Although the American Academy of Pediatrics provides evidence-based recommendations for the management of infants and neonates between 2 months and 2 years of age with febrile urinary tract infections (UTIs),1,2 there is a paucity of data regarding the evaluation and treatment of febrile UTIs in infants <2 months of age.
In their study, Joshi et al3 attempt to use this lack of data to reveal variability in treatment and diagnostic plans among physicians with regard to the management of UTIs in this age group. The investigators presented pediatricians of different subspecialties with a clinical vignette of a 2-week-old neonate with a febrile UTI without bacteremia who had received 2 days of intravenous (IV) antibiotics. They then stratified respondents by, among other things, subspecialty (pediatric infectious diseases [IDs], neonatology, and “general pediatricians,” the latter included inpatient and outpatient physicians) and asked questions regarding preferred length of IV antibiotic therapy, desire to obtain a voiding cystourethrogram, and prophylactic antibiotic therapy.
The study had a reasonable survey completion rate (64%), although it had a low participation rate (13%), and was well designed. The investigators identified significant variability in physician preference for length of IV antibiotic courses between specialties. General pediatricians preferred the shortest course of IV antibiotics with a median duration at the minimum possible answer choice (2 additional days), whereas pediatric ID subspecialists and neonatologists recommended continuation for 5 and 7 additional days, respectively.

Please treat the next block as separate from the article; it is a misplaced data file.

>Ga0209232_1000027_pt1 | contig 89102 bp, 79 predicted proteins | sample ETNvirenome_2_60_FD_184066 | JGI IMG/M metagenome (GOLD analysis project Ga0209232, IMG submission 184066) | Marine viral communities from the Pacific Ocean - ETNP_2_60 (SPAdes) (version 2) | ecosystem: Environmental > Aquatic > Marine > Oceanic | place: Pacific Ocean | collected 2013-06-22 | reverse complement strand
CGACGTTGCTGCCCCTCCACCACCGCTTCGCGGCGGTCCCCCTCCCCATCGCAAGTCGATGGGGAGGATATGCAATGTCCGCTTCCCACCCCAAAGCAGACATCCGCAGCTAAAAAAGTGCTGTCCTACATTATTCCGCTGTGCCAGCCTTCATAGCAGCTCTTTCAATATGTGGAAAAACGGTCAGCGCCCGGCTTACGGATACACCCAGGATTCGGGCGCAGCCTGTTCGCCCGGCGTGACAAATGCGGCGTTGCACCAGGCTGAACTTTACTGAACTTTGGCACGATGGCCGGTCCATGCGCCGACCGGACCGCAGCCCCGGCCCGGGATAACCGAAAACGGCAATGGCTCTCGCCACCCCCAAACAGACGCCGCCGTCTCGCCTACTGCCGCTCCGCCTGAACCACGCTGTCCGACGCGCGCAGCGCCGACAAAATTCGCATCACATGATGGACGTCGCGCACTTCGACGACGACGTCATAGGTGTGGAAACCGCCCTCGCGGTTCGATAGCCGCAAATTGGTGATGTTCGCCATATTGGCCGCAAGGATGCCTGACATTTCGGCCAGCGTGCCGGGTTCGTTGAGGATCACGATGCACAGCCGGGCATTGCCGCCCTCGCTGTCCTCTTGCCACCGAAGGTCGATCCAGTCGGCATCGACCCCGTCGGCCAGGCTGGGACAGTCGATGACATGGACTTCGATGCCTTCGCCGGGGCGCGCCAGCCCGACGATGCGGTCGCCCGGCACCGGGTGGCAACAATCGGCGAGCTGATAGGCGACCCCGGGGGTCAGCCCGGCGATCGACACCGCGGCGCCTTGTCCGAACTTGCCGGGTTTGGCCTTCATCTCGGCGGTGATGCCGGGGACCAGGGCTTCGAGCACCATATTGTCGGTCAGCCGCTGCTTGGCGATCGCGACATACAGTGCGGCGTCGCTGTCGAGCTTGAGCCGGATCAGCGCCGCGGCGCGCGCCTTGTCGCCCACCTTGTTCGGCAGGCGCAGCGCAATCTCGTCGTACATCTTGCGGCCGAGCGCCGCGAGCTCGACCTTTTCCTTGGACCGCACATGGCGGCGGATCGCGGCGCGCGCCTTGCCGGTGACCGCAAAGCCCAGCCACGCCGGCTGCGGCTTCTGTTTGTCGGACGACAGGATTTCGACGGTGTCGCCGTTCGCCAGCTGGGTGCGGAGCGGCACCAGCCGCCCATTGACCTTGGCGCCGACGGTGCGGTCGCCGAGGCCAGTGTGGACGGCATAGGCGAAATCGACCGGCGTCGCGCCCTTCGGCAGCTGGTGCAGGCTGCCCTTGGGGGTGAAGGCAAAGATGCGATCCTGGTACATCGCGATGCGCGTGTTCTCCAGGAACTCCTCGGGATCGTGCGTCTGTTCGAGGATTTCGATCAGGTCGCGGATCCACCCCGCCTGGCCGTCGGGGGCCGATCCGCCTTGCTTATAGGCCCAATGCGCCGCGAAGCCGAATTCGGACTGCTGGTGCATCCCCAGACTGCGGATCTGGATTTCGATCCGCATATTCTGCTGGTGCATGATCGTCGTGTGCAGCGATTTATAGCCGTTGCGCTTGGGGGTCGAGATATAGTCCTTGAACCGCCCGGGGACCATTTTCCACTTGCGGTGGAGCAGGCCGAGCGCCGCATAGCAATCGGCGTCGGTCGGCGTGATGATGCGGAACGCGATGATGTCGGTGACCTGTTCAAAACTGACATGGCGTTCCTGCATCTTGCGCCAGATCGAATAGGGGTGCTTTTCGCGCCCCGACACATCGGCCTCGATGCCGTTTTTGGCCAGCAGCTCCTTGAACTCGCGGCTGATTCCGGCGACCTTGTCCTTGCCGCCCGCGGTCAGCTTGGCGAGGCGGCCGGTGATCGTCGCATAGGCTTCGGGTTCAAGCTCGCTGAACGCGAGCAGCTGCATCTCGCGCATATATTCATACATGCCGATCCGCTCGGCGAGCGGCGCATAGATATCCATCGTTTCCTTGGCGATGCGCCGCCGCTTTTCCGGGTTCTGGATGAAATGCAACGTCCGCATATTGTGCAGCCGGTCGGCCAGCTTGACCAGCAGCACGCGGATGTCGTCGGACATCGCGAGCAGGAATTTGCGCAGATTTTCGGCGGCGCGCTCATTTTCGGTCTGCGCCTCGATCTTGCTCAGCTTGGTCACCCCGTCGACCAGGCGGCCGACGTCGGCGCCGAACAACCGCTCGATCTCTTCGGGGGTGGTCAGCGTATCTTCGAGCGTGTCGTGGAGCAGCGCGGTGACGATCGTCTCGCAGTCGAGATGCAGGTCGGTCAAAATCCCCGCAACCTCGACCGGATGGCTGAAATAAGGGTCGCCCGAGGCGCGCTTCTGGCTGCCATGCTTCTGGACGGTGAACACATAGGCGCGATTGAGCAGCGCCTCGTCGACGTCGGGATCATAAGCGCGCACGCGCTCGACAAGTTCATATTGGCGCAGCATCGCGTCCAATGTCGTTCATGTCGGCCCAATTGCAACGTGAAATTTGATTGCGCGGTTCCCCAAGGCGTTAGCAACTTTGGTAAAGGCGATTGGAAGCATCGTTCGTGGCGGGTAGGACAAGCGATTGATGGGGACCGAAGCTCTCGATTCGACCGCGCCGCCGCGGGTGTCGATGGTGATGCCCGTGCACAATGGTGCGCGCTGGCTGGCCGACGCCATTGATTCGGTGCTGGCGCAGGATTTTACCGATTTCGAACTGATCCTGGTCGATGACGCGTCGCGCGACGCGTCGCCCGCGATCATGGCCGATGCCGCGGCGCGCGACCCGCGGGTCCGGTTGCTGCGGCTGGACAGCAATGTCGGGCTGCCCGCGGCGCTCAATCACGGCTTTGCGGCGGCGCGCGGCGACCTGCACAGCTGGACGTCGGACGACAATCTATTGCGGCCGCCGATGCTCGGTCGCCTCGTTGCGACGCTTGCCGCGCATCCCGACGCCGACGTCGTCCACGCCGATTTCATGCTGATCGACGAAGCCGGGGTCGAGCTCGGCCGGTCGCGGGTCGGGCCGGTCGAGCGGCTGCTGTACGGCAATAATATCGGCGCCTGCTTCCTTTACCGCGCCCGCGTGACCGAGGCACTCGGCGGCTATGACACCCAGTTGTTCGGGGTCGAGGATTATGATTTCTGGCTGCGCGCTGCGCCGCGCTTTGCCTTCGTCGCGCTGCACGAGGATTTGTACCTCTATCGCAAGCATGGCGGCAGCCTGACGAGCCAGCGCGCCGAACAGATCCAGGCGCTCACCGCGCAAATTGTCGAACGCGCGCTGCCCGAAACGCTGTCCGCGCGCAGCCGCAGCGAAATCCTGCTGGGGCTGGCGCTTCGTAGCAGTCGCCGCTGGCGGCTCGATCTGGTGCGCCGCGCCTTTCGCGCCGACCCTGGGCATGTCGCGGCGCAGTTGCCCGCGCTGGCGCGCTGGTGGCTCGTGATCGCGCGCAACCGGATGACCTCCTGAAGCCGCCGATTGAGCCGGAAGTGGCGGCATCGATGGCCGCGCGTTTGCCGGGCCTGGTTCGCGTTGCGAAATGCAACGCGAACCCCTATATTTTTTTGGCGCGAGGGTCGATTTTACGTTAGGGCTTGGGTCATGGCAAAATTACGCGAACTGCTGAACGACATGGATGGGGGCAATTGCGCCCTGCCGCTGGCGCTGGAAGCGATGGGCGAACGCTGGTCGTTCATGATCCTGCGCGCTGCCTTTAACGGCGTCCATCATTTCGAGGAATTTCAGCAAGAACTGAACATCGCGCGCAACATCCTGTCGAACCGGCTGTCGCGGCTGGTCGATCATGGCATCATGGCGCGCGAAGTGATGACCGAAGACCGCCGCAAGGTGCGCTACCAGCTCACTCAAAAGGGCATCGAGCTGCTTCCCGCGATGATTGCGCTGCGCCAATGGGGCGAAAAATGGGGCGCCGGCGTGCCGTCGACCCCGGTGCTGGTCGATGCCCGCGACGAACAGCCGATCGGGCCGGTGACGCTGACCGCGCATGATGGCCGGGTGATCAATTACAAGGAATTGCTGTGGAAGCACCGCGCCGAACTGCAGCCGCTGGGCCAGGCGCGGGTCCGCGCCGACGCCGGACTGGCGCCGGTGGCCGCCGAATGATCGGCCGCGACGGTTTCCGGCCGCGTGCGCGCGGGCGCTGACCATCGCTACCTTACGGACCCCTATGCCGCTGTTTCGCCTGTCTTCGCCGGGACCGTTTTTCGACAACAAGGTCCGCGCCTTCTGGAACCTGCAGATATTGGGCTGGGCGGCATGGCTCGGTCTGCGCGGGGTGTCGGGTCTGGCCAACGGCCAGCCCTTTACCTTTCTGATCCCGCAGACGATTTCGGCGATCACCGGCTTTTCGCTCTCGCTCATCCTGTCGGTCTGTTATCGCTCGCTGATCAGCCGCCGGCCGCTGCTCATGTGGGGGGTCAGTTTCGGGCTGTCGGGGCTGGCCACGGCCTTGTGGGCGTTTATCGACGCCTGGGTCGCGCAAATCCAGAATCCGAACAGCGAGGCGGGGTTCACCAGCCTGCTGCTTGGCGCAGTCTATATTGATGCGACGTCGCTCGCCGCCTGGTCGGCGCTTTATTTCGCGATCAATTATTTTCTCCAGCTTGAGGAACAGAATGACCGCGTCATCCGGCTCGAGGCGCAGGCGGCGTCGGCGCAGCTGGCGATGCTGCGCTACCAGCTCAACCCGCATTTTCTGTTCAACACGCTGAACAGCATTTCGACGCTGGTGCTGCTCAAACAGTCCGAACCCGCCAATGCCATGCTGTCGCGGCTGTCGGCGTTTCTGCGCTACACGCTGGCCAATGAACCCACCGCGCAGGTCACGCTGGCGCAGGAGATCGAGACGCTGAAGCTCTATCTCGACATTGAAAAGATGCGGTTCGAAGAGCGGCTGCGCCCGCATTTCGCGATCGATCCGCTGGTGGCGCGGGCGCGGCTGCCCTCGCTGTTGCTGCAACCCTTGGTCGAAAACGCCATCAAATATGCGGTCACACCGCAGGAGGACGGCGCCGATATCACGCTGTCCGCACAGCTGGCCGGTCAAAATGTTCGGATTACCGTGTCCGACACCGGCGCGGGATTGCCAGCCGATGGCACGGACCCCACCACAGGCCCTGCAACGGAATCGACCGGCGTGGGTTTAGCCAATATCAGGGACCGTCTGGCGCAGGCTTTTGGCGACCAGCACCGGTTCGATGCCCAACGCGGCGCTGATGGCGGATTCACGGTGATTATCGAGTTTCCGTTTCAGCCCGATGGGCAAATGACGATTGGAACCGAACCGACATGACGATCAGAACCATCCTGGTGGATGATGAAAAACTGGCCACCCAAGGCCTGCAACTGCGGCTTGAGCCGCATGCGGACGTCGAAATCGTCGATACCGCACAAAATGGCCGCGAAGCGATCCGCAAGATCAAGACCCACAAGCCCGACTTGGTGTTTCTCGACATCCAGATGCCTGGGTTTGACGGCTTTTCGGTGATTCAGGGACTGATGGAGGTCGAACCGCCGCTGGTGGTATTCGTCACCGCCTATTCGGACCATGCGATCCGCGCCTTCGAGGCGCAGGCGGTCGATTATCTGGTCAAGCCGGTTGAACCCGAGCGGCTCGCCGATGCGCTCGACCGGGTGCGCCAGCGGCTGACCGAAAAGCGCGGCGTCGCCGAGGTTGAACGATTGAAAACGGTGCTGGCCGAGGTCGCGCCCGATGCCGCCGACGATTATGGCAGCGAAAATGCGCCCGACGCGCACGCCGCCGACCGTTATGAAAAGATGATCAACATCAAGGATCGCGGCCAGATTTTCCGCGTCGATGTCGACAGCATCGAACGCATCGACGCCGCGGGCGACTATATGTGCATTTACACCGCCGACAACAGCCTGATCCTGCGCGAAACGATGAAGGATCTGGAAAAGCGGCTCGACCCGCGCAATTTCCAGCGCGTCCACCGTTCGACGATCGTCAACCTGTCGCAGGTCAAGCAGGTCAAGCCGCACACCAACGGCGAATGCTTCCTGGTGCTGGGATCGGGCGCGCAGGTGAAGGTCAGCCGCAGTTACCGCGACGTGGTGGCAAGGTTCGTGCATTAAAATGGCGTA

The authors also investigated potential drivers of physician behavior such as medical literature, institutional standards of care, concerns about harm from treatment, and medicolegal issues; however, the correlations were not strong, although some were statistically significant. We did find it interesting that despite the lack of high-quality outcomes data in this patient population, 19.4% of respondents reported that the quality of evidence was “Level A” (well-designed randomized controlled trials).
The authors highlight the variability in management of neonatal UTIs and note that this variability is often a sign of health care resource overuse.4,5 This study, it might be obviously apparent, will likely be appreciated by pediatric hospitalists because it suggests they are the group most likely to limit antibiotic utilization and, therefore, the value argument is in play. In other words, a pediatric hospitalist may examine these data to validate their position in the hospital as someone who chooses wisely or decreases utilization. However, we must be careful about self-congratulation here for 3 reasons.
First, as the authors state, there are few outcomes data available. Therefore, we don’t know what the correct answer is and what the ideal time course of antibiotics should be. A hospitalist might argue that we provide value by (in cases of ubiquitous, absent or conflicting data) erring on the side of less treatment rather than more, thereby reducing the risk of iatrogenic harm. However, the opposing viewpoint that we need to be extra cautious with very young infants could also be made. The authors correctly stop short of arguing that one treatment length is better than another and instead simply use their data to suggest that physicians of different pediatric subspecialties treat patients differently. We would caution readers of this article to do the same, rather than claiming credence one way or the other. The value argument only works if quality and cost are assessed, and, in this case, they were not. We do not know enough about clinical outcomes to make a reasonable determination about the impact of varying antibiotic treatment courses on quality of care.